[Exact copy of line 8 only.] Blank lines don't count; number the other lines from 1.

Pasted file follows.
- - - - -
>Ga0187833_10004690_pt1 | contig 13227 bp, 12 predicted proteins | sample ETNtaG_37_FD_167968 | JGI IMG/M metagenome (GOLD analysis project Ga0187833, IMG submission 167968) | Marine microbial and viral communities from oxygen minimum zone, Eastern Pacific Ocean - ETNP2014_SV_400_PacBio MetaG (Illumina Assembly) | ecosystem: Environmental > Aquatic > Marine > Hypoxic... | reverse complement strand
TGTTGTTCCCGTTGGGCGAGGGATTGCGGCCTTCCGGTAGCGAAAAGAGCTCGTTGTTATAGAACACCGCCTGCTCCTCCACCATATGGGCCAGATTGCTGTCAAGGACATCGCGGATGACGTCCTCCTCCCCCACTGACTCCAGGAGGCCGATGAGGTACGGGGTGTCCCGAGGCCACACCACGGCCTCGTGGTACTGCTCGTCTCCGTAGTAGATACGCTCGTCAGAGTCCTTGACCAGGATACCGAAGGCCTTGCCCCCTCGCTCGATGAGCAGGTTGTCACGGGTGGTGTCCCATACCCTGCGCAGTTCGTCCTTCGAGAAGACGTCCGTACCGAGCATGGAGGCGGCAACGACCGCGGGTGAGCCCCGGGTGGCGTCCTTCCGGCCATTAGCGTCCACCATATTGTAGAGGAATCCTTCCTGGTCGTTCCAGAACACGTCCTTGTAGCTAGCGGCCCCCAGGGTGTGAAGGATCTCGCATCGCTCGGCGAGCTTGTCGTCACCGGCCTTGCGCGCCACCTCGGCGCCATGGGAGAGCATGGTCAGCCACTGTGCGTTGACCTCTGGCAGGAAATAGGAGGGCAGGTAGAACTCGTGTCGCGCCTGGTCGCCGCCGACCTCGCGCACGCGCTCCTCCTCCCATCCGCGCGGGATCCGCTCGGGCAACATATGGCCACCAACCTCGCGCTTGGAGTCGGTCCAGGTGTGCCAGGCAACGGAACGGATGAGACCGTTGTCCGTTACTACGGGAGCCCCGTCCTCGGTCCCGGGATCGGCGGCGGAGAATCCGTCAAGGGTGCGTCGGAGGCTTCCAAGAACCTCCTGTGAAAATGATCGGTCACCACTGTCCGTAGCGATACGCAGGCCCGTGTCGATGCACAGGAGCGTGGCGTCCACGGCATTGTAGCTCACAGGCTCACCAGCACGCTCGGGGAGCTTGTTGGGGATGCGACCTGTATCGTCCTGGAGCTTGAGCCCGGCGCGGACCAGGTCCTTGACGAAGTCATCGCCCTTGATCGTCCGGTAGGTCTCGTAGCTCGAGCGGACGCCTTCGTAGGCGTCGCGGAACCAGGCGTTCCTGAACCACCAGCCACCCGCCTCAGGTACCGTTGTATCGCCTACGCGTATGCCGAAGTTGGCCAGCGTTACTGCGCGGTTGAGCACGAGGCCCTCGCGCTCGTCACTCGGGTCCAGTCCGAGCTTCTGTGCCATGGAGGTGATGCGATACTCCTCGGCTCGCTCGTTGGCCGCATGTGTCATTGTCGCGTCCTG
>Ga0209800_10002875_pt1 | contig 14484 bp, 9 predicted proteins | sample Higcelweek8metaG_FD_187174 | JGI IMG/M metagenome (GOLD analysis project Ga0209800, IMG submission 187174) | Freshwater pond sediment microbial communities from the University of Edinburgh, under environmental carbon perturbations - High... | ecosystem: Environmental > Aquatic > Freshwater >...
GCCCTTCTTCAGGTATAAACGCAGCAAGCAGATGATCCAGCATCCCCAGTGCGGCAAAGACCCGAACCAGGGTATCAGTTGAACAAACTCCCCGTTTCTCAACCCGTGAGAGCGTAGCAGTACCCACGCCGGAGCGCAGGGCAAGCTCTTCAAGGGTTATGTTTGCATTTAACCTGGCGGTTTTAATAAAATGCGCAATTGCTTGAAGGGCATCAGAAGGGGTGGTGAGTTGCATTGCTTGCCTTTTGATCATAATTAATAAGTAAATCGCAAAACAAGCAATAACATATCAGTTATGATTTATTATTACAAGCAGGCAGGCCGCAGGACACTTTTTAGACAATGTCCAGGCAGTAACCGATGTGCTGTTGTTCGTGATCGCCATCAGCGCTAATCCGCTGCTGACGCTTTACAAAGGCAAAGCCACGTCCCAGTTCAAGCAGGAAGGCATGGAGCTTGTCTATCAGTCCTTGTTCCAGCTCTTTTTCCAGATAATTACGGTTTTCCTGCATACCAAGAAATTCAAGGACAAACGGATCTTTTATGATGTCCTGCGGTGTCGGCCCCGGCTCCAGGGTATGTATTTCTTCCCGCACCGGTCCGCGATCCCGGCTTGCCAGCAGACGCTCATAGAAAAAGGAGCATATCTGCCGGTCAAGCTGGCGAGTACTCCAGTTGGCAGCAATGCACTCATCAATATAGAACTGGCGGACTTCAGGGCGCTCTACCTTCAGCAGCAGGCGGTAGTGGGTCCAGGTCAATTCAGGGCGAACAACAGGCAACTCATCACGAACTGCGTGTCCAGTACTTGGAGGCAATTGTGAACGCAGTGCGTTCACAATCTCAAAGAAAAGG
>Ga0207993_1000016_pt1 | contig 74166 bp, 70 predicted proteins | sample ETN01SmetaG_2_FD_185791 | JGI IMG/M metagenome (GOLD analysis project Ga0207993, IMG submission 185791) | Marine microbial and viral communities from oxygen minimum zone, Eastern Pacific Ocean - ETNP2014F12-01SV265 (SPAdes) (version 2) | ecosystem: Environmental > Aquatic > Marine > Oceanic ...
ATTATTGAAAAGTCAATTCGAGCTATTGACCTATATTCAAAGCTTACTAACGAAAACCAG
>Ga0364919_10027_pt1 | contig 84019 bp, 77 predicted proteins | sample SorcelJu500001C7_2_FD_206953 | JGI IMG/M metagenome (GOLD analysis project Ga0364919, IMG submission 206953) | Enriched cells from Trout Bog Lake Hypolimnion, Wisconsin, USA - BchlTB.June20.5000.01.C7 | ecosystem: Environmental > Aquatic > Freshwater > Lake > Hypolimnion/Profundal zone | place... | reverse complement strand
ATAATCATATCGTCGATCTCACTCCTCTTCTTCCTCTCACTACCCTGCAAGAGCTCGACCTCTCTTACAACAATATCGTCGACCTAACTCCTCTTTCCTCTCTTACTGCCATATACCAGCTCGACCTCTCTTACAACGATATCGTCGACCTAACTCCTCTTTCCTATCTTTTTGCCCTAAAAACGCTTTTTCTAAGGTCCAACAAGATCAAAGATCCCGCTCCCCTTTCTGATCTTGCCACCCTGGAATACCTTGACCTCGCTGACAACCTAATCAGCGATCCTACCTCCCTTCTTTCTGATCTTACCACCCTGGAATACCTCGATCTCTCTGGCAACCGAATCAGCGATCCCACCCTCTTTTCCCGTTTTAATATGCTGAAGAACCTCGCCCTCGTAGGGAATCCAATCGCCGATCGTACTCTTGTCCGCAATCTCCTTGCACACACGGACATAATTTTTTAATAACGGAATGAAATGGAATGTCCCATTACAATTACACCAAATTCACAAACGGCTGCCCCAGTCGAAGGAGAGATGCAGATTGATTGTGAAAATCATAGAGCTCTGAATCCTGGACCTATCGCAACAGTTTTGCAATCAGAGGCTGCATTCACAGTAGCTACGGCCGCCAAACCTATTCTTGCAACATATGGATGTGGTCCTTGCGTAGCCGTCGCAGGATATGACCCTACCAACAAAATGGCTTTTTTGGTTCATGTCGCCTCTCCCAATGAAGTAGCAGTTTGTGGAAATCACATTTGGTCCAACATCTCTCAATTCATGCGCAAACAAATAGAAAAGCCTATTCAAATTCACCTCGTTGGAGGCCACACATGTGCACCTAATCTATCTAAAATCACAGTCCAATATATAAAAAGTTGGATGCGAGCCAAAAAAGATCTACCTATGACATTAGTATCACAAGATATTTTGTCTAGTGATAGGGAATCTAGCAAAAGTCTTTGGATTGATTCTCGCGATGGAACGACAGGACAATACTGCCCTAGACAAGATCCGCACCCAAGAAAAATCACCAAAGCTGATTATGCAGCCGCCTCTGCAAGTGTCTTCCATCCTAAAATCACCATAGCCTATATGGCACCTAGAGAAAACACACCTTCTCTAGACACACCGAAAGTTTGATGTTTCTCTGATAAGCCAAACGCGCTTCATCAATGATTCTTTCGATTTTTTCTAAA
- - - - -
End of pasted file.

ATAATCATATCGTCGATCTCACTCCTCTTCTTCCTCTCACTACCCTGCAAGAGCTCGACCTCTCTTACAACAATATCGTCGACCTAACTCCTCTTTCCTCTCTTACTGCCATATACCAGCTCGACCTCTCTTACAACGATATCGTCGACCTAACTCCTCTTTCCTATCTTTTTGCCCTAAAAACGCTTTTTCTAAGGTCCAACAAGATCAAAGATCCCGCTCCCCTTTCTGATCTTGCCACCCTGGAATACCTTGACCTCGCTGACAACCTAATCAGCGATCCTACCTCCCTTCTTTCTGATCTTACCACCCTGGAATACCTCGATCTCTCTGGCAACCGAATCAGCGATCCCACCCTCTTTTCCCGTTTTAATATGCTGAAGAACCTCGCCCTCGTAGGGAATCCAATCGCCGATCGTACTCTTGTCCGCAATCTCCTTGCACACACGGACATAATTTTTTAATAACGGAATGAAATGGAATGTCCCATTACAATTACACCAAATTCACAAACGGCTGCCCCAGTCGAAGGAGAGATGCAGATTGATTGTGAAAATCATAGAGCTCTGAATCCTGGACCTATCGCAACAGTTTTGCAATCAGAGGCTGCATTCACAGTAGCTACGGCCGCCAAACCTATTCTTGCAACATATGGATGTGGTCCTTGCGTAGCCGTCGCAGGATATGACCCTACCAACAAAATGGCTTTTTTGGTTCATGTCGCCTCTCCCAATGAAGTAGCAGTTTGTGGAAATCACATTTGGTCCAACATCTCTCAATTCATGCGCAAACAAATAGAAAAGCCTATTCAAATTCACCTCGTTGGAGGCCACACATGTGCACCTAATCTATCTAAAATCACAGTCCAATATATAAAAAGTTGGATGCGAGCCAAAAAAGATCTACCTATGACATTAGTATCACAAGATATTTTGTCTAGTGATAGGGAATCTAGCAAAAGTCTTTGGATTGATTCTCGCGATGGAACGACAGGACAATACTGCCCTAGACAAGATCCGCACCCAAGAAAAATCACCAAAGCTGATTATGCAGCCGCCTCTGCAAGTGTCTTCCATCCTAAAATCACCATAGCCTATATGGCACCTAGAGAAAACACACCTTCTCTAGACACACCGAAAGTTTGATGTTTCTCTGATAAGCCAAACGCGCTTCATCAATGATTCTTTCGATTTTTTCTAAA